NEW YORK (Reuters) - The price of short-selling U.S. exchange-traded funds has jumped dramatically since the beginning of March as investors seek to stem heavy losses in the wake of the coronavirus epidemic, according to data from S3 Partners.
The average cost to borrow ETF shares for shorting rose to 105 basis points on Mar. 18 from 75 basis points on Mar. 1, a 40% increase, the market analytics firm said. The jump amounts to an extra $1.2 million a day in borrowing costs for ETF short-sellers as a group, or $443 million on an annual basis.
That’s “a noticeable hit to an investor’s or portfolio manager’s bottom line,” Ihor Dusaniwsky, S3’s managing director of predictive analytics, wrote in a research report on Thursday.
Investors who sell securities “short” borrow shares and then sell them in a bet that the assets will fall, so they can buy them back at the lower price, return them to the lender and pocket the difference. Increased demand to borrow assets can drive up the cost of doing so.
Short-selling can be used as a portfolio hedging strategy. As U.S. stocks have dropped 29% from their peak, other hedging strategies, such as options, have become expensive, making ETFs an attractive alternative, Dusaniwsky wrote.
The sell-off has also dried up liquidity and triggered price dislocations in fixed-income markets. Fixed-income funds feature heavily among S3’s list of the ETFs with the largest increases in borrowing fees in March.
The Invesco Senior Loan ETF (BKLN.P) had the biggest jump, with its borrowing fee rising 9.57 percentage points. The SPDR Bloomberg Barclays High Yield Bond ETF (JNK.P), the iShares US Treasury Bond ETF (GOVT.Z), the JPMorgan Ultra-Short Income ETF (JPST.Z) and the iShares iBoxx $ High Yield Corporate Bond ETF (HYG.P) were all in the top 10.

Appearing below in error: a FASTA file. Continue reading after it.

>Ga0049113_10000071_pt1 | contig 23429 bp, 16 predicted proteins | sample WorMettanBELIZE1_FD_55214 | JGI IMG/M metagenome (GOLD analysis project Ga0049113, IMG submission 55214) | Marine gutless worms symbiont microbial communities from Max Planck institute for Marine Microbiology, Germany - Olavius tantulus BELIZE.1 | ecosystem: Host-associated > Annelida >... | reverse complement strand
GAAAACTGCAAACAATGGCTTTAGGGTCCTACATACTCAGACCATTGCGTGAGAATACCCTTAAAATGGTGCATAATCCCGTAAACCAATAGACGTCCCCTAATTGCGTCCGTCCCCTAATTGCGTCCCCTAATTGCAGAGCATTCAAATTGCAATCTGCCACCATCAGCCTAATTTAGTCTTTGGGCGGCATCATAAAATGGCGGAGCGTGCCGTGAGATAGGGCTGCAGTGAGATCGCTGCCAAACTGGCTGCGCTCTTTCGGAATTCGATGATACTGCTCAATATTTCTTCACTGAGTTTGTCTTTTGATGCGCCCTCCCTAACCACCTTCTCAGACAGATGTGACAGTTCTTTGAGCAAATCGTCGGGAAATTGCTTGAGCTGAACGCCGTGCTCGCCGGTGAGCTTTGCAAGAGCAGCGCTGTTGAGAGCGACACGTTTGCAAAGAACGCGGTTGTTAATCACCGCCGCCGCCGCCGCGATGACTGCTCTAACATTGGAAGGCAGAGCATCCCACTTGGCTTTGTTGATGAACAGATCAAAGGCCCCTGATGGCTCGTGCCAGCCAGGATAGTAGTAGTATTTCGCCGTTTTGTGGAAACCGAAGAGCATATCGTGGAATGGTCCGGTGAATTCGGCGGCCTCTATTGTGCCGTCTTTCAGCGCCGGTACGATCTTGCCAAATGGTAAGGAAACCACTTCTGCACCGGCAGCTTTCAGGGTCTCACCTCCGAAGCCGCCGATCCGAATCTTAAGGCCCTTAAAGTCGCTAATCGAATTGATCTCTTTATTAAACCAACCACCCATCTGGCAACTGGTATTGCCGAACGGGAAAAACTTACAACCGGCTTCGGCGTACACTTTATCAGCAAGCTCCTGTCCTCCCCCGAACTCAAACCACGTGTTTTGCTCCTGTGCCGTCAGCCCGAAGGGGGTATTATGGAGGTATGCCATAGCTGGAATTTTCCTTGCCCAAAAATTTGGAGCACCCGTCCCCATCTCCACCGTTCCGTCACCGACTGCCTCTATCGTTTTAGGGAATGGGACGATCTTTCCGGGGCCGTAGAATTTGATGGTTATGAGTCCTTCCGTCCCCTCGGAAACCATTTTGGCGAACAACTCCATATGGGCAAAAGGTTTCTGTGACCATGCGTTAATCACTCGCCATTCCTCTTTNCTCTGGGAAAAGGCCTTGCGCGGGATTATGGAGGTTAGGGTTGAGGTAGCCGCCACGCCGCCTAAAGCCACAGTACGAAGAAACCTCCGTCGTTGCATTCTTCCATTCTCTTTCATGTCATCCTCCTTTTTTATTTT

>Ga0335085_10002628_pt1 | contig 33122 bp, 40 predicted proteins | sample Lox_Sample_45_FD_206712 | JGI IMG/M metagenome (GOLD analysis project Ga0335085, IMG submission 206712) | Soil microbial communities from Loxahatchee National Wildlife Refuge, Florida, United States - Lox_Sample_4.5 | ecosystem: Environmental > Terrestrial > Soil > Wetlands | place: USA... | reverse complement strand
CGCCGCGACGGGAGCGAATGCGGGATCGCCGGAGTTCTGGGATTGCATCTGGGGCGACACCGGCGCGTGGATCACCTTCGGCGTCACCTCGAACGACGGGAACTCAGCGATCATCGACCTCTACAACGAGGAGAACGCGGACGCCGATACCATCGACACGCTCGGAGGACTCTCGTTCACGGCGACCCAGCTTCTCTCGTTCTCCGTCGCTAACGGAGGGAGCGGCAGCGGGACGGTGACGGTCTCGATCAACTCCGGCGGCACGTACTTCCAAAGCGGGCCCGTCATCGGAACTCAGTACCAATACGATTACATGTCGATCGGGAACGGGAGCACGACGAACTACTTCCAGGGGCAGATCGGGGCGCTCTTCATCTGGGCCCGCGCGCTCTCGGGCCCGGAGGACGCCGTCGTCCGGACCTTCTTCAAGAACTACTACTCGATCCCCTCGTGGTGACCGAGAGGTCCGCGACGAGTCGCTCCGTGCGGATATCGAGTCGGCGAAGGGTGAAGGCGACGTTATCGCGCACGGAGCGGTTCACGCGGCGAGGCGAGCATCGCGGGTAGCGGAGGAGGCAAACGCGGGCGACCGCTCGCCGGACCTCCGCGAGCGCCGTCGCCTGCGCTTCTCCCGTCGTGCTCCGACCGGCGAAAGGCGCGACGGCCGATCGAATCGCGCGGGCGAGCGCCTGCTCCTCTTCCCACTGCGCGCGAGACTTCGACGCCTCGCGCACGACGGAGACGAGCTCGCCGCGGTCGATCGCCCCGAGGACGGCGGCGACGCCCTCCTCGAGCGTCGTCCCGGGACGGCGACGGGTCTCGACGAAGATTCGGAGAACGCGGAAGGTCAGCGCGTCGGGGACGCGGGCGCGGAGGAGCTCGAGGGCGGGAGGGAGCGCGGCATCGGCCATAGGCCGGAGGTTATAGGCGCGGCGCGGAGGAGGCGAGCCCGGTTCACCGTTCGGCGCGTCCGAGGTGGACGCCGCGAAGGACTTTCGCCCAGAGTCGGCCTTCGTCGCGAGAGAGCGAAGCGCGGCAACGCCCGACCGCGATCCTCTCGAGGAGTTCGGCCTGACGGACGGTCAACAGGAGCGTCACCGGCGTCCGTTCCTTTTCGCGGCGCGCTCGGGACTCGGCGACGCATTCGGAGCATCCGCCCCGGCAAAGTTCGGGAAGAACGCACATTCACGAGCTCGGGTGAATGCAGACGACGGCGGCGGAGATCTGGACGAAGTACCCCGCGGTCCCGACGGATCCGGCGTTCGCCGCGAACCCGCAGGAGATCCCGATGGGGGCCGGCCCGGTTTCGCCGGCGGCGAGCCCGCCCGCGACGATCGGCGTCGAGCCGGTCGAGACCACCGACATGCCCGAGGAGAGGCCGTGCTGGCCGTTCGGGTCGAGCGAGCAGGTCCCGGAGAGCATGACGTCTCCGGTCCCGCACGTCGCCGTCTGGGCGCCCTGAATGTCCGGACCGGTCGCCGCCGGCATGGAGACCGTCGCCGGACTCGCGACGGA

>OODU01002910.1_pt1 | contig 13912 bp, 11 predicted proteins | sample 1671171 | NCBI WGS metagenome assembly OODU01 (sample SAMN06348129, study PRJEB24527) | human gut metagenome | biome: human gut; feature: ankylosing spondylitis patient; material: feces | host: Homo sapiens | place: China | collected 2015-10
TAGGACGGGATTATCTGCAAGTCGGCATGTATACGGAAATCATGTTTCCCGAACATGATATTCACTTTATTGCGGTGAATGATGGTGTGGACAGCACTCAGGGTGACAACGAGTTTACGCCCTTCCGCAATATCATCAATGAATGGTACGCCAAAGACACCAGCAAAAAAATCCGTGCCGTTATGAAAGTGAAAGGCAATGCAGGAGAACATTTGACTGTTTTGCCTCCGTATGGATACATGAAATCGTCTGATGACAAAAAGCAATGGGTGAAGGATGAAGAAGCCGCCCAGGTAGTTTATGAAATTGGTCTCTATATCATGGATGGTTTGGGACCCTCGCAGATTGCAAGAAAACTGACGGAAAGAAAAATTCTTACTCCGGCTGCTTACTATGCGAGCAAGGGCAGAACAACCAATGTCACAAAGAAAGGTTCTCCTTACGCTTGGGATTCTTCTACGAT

Even as ETF borrowing fees have jumped, they still are much lower than those for highly shorted single stocks such as SmileDirectClub Inc (SDC.O), which has a 75% borrow fee. Market intermediaries can create ETF shares specifically for lending purposes, which helps to maintain the supply of ETFs available to short.
Indeed, certain ETFs, including the SPDR S&P 500 ETF Trust (SPY.P) and the Energy Sector Select SPDR Fund, have garnered inflows as a result of investors seeking to sell them short, said Matthew Bartolini, head of SPDR Americas research at State Street Global Advisors.
But the supply of ETFs available for short-selling is coming under some pressure as long ETF investors exit their positions, according to Dusaniwsky.
“The cost of portfolio hedging will continue to increase and there will be scarcity of stock borrow supply in certain ETFs, primarily leveraged and niche ETFs, which are more difficult and expensive to create, hedge and lend out to the street,” he wrote.
Reporting by April Joyner; Editing by Alden Bentley and Cynthia Osterman